Introduction – Martin Stewart Weeks

Government 2.0 is a label whose convenience should not detract
from the significance of the changes it implies. It heralds a sustained process
of innovation that will change the way we govern. 

It’s easy, given its origins in the world of technical and social
networking, to get the impression that the ideas and potential changes with
which it is associated are (a) largely the domain of super geeks and (b)
ephemeral, easily dismissed as niche or even perhaps a passing fad.

As the essays in this collection demonstrate, nothing could be
further from the truth. 

The ideas, examples and advice they present are increasingly the
engine for a larger endeavour that is creating new ways to govern, lifting our
chances of solving the big dilemmas, and making the most of the big
opportunities, with which we are faced. We will find ourselves, in the process,
‘rebooting’ government and ‘upgrading’ democracy and, as a consequence,
refreshing our public culture with new sources of trust and legitimacy.  

The essays here touch on pretty much every dimension of this

There are technologies to learn and infrastructure to build. There
are new behaviours to absorb and some old behaviours to discard. There are
large and demanding agendas of institutional, organisational and administrative
change to be conceived, to be designed and then patiently to be lead and
sustained, often in turbulent and unpredictable conditions. It’s a project that
has to be prosecuted at every level – political, intellectual, moral,
technological, professional, administrative and organisational – pretty much at
the same time. 

But at its heart, the Government 2.0 venture is a project whose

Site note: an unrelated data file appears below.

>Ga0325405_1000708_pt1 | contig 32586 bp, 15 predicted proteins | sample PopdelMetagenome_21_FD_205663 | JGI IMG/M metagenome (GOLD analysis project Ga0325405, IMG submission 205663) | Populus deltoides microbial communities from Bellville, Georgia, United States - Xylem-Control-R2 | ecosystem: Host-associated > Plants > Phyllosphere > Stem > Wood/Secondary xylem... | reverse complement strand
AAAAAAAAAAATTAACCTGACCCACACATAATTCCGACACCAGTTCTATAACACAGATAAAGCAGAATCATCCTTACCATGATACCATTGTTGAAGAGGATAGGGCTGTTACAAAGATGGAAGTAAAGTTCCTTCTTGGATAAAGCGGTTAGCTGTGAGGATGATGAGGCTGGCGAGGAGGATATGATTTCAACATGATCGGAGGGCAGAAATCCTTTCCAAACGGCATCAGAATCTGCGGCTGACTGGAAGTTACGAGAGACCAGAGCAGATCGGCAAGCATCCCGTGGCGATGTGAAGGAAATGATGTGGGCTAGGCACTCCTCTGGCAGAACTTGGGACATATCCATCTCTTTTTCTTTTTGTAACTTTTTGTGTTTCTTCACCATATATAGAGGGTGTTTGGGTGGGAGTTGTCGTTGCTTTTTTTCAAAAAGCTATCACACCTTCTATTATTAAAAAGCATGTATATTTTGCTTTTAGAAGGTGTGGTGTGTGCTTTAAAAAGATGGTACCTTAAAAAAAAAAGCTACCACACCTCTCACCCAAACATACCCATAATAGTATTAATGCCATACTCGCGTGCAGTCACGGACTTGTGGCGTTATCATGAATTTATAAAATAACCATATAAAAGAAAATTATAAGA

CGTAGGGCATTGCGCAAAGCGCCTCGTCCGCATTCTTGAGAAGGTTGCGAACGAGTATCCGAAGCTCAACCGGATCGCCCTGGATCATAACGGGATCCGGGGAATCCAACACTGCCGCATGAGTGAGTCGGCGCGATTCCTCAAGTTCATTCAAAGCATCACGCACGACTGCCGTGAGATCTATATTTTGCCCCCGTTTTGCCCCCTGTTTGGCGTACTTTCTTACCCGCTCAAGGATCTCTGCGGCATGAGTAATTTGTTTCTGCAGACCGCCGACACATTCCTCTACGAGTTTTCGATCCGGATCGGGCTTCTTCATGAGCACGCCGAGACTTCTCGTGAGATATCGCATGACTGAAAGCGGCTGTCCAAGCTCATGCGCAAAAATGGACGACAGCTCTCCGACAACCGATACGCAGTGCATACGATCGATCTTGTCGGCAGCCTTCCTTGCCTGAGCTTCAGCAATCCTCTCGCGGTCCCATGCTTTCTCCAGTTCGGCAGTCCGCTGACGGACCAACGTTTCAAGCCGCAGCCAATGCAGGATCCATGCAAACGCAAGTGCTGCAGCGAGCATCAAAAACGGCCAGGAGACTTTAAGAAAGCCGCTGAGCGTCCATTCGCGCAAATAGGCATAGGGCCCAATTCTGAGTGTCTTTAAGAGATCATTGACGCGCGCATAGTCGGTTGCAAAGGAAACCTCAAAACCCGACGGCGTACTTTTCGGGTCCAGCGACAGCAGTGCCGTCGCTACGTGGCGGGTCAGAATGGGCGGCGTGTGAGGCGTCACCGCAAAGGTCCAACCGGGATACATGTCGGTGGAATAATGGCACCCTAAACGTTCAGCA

success is going to depend on changes that will be, in many cases, emotionally
confronting. They will challenge much of the received wisdom about what it is
to be a good public servant, how to be a successful and effective politician
and Minister and, just as importantly, how to be an engaged and effective
citizen. They will ask interesting questions about civil society and about our
collective capacity to accelerate the velocity of innovation in our policy and
governance processes. And they will pose demanding questions too about the
definition and distribution of power, authority and control, offering some
exciting but unsettling answers at times. They will introduce new dilemmas
about accountability and performance.

Embarking on these changes is an imperative about which we don’t
seem to have much choice. 

The range and complexity of the tangled challenges that crowd the
policy agenda are putting existing institutions and aspects of their associated
culture and business processes under severe stress. We’re beginning to learn
that we can’t afford to leave any source of insight, innovation and invention
out of the mix, either within or outside government. Social technologies of
communication and collaboration will increasingly create new tools and
platforms that will render our public governance and policy models both more
expert and more democratic. They will be enabled and often accelerated by
renewed instincts, and a range of new practical methods, for openness,
participation and transparency.

But perhaps the most exciting dimension of these remarkable and
sometimes uncomfortable challenges is the opportunity they offer for Australia
to reinforce and, in some cases to recapture its reputation as a world leader
in public innovation. A bit of leadership and imagination coupled with the kind
of invention and solid, practical advice captured in the essays presented here,
will give us a good chance to turn that ambition to reality.

Blog Comments

I’m impressed! You’ve managed the almost impossible.

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